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Warren Beatty, Arthur Penn: 'Mickey One' at Charles

 
The Charles will be showing a must-see curiosity this weekend and next week: 'Mickey One" (1965), on Saturday (noon), Monday (7 p.m.) and Thursday (9 pm).
Overblown but gorgeous and fascinating, it's a seriocomic existential nightmare starring Warren Beatty as a Detroit nightclub comedian hiding out in Chicago from the Mob. (I'll be writing about it more for tomorrow's Live section. Click here for my review and here for a brief sidebar on Beatty's Lutherville roots.)

For me, the real star of the film is the director, Arthur Penn. A legend with Broadway actors, he cut his teeth during the Golden Age of live, New York-based TV drama. He adapted his first film, the crazy-mixed-up Billy the Kid movie, "The Left-Handed Gun" (1957), from a Gore Vidal teleplay, staging moments of Western violence that wouldn't be topped for surprise, originality and meaning until Sam Peckinpah began making movies four years later. (Penn then went on to mount the celebrated stage and screen productions of "The Miracle Worker.")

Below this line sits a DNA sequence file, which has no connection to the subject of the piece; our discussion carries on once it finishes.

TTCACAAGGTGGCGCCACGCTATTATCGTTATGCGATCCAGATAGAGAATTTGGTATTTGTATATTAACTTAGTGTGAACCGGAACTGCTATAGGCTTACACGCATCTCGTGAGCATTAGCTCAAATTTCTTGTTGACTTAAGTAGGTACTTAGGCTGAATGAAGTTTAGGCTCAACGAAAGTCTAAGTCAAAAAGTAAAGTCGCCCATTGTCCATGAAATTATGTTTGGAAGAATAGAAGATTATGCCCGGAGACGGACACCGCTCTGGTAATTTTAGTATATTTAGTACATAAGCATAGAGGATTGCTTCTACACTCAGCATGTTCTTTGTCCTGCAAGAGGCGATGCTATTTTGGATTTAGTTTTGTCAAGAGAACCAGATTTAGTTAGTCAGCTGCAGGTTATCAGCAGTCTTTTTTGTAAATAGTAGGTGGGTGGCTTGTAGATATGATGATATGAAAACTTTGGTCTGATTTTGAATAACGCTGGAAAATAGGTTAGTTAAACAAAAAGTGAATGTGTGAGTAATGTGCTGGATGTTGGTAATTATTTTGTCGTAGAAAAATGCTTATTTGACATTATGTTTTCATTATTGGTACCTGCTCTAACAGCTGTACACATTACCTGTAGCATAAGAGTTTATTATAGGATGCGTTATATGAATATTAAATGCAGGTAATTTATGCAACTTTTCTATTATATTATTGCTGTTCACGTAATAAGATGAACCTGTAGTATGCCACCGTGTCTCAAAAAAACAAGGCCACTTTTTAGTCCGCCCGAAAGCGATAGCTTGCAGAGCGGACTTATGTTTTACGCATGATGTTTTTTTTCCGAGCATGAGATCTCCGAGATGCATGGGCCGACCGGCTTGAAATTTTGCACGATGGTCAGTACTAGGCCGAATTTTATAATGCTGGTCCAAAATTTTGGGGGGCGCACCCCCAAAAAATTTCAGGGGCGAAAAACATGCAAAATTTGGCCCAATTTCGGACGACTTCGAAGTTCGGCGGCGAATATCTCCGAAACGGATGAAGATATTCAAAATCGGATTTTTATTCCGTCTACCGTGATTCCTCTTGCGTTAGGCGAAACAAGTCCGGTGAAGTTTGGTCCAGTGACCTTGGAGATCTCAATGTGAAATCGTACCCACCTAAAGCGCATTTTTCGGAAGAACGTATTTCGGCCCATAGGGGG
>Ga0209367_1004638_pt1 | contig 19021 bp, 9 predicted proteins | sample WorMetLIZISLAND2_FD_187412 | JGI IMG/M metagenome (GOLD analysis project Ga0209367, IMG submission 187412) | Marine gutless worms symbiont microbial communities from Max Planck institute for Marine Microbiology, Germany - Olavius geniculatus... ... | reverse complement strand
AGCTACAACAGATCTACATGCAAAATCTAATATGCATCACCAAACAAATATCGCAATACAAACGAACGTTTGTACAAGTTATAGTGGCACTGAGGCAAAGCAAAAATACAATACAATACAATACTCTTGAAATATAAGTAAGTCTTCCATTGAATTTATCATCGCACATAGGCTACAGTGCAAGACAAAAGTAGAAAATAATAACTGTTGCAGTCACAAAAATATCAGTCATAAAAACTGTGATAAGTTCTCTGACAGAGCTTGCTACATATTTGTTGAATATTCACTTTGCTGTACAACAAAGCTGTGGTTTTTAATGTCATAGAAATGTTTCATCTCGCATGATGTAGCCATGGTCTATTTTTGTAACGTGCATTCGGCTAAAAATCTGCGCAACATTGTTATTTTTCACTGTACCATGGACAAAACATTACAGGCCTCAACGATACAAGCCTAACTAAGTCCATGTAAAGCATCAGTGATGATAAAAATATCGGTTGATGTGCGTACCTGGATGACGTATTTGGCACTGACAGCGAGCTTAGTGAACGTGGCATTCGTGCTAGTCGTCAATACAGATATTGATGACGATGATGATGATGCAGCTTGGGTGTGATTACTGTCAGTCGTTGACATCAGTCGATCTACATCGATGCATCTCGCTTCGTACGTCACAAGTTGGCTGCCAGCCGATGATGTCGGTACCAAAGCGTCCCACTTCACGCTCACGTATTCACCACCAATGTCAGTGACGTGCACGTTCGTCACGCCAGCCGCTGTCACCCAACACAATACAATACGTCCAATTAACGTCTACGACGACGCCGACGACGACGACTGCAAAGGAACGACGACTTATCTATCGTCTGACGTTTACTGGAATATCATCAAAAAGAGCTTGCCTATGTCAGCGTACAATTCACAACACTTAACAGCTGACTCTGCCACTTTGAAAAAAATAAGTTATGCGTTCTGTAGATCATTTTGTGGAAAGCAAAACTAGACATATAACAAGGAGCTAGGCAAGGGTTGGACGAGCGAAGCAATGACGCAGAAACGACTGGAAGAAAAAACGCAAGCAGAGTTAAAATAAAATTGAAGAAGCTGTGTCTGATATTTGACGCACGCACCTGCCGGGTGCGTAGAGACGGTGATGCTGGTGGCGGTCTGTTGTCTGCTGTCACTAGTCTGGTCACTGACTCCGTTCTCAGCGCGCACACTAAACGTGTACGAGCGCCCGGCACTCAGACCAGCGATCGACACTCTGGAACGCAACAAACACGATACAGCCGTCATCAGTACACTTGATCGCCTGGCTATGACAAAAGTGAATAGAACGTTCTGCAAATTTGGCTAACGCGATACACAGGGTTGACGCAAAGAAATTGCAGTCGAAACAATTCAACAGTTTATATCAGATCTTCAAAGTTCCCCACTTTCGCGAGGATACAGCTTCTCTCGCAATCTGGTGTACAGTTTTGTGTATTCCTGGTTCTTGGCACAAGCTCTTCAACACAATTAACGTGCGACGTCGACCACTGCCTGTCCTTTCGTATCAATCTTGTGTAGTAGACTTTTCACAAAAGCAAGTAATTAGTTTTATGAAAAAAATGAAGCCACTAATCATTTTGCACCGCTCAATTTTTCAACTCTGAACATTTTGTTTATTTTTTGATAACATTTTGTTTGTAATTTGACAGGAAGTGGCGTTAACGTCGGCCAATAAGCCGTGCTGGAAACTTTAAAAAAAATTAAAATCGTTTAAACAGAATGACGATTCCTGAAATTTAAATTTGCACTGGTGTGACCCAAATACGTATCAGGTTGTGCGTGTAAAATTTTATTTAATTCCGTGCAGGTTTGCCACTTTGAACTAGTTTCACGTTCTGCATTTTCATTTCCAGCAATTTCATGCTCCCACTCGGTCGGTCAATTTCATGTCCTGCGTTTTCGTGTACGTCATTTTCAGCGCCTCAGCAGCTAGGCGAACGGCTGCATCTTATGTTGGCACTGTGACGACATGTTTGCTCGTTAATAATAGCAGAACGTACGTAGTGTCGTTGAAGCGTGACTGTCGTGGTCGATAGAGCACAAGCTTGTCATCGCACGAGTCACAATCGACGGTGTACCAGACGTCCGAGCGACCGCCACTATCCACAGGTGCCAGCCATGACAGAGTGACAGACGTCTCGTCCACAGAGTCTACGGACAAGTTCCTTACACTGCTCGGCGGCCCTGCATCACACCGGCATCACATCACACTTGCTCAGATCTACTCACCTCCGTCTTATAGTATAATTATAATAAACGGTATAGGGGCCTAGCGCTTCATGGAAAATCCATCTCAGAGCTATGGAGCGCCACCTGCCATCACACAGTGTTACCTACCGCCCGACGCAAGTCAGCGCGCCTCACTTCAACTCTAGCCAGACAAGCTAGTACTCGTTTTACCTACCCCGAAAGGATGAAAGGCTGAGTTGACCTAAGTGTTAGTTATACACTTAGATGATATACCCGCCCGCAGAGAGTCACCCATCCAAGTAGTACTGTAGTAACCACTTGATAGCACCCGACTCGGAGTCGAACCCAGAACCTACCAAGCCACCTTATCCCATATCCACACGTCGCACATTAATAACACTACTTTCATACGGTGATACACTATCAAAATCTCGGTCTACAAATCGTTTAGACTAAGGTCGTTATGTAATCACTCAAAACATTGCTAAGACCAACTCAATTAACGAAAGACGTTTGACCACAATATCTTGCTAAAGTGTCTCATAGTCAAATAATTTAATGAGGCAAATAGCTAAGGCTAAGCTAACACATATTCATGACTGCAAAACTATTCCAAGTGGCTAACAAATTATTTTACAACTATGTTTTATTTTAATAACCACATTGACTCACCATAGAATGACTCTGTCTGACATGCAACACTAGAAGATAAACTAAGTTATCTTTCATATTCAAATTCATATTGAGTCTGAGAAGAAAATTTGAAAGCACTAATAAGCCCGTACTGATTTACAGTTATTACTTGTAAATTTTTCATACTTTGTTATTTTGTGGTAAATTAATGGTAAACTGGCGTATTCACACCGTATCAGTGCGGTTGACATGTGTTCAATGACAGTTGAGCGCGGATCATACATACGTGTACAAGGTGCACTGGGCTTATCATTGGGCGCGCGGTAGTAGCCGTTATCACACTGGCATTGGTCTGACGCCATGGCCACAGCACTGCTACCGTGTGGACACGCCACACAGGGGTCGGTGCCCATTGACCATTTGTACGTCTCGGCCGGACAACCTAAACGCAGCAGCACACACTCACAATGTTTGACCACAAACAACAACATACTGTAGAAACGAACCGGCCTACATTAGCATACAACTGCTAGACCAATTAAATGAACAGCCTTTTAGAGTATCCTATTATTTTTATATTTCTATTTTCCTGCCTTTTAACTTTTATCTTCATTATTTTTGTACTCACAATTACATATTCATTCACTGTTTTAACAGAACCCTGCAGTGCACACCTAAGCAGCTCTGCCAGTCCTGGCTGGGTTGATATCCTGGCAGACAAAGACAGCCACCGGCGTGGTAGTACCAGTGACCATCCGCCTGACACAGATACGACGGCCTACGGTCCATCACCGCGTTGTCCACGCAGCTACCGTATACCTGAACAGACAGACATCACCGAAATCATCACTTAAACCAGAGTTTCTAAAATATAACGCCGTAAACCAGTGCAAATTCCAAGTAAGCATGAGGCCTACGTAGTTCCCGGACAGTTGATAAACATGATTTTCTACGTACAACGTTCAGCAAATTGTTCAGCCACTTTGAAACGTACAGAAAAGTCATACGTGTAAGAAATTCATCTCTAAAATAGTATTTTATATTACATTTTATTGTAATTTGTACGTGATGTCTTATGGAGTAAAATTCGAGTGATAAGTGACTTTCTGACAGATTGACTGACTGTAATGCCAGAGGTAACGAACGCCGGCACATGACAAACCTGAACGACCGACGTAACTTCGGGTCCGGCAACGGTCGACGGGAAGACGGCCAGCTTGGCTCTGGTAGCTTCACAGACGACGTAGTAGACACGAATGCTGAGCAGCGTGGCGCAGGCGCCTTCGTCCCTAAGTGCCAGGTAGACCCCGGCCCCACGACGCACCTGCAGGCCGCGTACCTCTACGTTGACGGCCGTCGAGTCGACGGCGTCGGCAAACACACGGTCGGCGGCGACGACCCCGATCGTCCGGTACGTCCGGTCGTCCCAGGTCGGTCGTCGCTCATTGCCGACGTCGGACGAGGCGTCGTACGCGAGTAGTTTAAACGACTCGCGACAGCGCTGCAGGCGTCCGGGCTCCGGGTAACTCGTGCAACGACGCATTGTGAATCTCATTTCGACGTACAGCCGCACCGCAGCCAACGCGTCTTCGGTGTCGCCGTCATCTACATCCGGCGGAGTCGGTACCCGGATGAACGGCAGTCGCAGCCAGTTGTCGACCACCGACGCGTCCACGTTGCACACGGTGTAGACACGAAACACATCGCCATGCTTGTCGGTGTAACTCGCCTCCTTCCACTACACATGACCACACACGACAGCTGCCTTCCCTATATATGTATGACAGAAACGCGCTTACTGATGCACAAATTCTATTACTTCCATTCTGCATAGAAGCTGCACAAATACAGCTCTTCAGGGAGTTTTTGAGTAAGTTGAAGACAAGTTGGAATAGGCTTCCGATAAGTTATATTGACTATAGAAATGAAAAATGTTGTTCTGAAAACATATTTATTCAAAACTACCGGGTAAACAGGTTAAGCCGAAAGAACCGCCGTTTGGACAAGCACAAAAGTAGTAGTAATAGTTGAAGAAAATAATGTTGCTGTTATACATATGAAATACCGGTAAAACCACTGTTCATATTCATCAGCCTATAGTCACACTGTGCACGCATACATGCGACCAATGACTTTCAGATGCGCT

In "Mickey One" he turned an original eye on urban-American decay at mid-century. The film's signature images range from a car-crusher at a junkyard to a spotlight transforming a nightclub stage into a potential shooting gallery. Penn brings an inspired caricaturist's lift to down-at-the-heels scenes such as bums rolling a drunk and a drifter entering a mission. The film's hobo hangouts and pseudo-exotic dives have the scary, exhausting vitality of a full-throated death rattle. 

Penn put this movie together right after the assassination of President Kennedy. In this film, "the new frontier" becomes nothing more than a slogan on a midway game. The conventional tropes our country uses to confront malaise -- including suffering-proletariat nobility and idealistic glamour -- have lost any relevance to Penn's desperate characters. Although the film is overblown and pretentious, it's always intense and visually alive: a spiritual as well as practical precursor to Beatty and Penn's vastly more successful collaboration on "Bonnie and Clyde." 
Are there any Beatty or Penn fans out there who have seen this? Are we often unfair to artists like Penn, whose "failures" like "Mickey One" are more rewarding than most other men's blockbusters?   
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